How can the change in exposure be taken into account in the survival analysis?

We are trying to compare the impact of three bariatric surgery techniques (Surgery to treat obesity) on the occurrence of oesophageal cancer: gastric band, bypass and sleeve. We have data from national reimbursement databases. We have the dates on which the patients had their surgeries and the date on which the diagnosis was made is considered as the date of the event. We want to do a survival analysis (we have an average of 10 years of follow-up data on patients) to see if one surgical technique increases the risk of cancer compared to another. But the problem is that many patients do one surgical technique and if it doesn’t work after a few years they switch to another surgical technique. (For example, many patients switch from gastric banding to sleeve or bypass surgery). The question arises as to whether all patients who switch from one technique to another (i.e. change exposure) should be eliminated or whether there are statistical methods to deal with this problem? The first approach we thought of was to do as in intention to treat and leave the patient in his initial treatment group. What do you think about this?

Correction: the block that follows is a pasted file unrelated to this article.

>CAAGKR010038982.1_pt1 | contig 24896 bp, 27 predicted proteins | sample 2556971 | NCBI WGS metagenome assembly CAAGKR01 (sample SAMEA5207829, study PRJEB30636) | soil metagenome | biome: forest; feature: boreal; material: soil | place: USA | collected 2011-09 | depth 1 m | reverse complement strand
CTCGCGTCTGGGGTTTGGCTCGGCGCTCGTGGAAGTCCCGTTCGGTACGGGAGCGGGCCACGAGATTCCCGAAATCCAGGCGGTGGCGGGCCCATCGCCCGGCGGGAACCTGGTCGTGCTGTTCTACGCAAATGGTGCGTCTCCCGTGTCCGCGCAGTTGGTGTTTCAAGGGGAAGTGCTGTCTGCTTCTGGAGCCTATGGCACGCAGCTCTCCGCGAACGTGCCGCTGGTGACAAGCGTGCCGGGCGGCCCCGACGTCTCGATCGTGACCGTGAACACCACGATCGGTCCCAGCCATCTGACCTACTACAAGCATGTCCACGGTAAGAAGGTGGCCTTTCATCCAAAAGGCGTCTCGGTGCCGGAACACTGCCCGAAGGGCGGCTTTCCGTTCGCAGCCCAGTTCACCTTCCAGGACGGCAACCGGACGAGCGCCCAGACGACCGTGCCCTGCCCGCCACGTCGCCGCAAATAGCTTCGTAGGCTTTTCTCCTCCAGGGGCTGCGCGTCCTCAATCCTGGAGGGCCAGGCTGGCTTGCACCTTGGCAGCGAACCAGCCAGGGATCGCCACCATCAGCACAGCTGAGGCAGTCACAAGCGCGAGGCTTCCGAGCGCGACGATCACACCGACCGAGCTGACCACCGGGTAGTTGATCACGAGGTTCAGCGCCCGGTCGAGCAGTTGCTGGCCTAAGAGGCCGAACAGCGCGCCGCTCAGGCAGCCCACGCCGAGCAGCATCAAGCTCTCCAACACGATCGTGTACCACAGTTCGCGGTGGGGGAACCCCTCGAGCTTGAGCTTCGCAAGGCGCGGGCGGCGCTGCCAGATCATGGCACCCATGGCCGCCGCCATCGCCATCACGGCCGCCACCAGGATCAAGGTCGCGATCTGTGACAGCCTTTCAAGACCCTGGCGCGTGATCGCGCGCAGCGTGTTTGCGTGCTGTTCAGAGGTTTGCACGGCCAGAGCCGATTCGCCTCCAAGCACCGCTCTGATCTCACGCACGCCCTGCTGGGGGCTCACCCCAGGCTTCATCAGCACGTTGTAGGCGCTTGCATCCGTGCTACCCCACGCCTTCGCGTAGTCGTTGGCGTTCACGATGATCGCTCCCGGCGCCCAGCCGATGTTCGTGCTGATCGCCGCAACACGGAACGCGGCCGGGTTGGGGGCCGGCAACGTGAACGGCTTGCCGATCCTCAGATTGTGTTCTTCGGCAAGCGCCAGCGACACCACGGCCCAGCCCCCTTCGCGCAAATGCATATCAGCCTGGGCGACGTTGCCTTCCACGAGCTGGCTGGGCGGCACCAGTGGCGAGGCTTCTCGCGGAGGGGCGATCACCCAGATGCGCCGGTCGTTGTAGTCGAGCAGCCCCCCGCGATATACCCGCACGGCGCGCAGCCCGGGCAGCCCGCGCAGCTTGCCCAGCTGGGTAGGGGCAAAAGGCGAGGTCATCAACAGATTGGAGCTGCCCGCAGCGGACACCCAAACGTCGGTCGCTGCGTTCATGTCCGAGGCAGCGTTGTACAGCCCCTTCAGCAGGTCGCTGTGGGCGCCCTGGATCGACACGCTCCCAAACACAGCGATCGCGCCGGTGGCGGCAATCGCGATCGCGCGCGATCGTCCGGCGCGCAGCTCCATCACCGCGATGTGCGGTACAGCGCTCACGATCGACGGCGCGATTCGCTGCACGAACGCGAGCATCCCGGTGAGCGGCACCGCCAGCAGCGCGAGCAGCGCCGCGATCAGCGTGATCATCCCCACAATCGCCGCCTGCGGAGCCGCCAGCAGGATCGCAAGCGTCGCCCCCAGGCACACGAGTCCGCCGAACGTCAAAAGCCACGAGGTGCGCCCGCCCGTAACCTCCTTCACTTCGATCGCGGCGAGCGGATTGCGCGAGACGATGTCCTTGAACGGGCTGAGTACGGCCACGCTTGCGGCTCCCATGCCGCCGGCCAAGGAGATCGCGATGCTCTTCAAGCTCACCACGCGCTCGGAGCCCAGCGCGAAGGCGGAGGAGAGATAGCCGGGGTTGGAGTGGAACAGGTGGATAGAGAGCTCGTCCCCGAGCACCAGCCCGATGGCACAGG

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My initial reaction is that intent to treat will not answer the question of interest, and that you need to do an explicit analysis of time-dependent confounding. This requires recharacterization of patients at the time of switching, among other things. Miguel Hernan has written about this.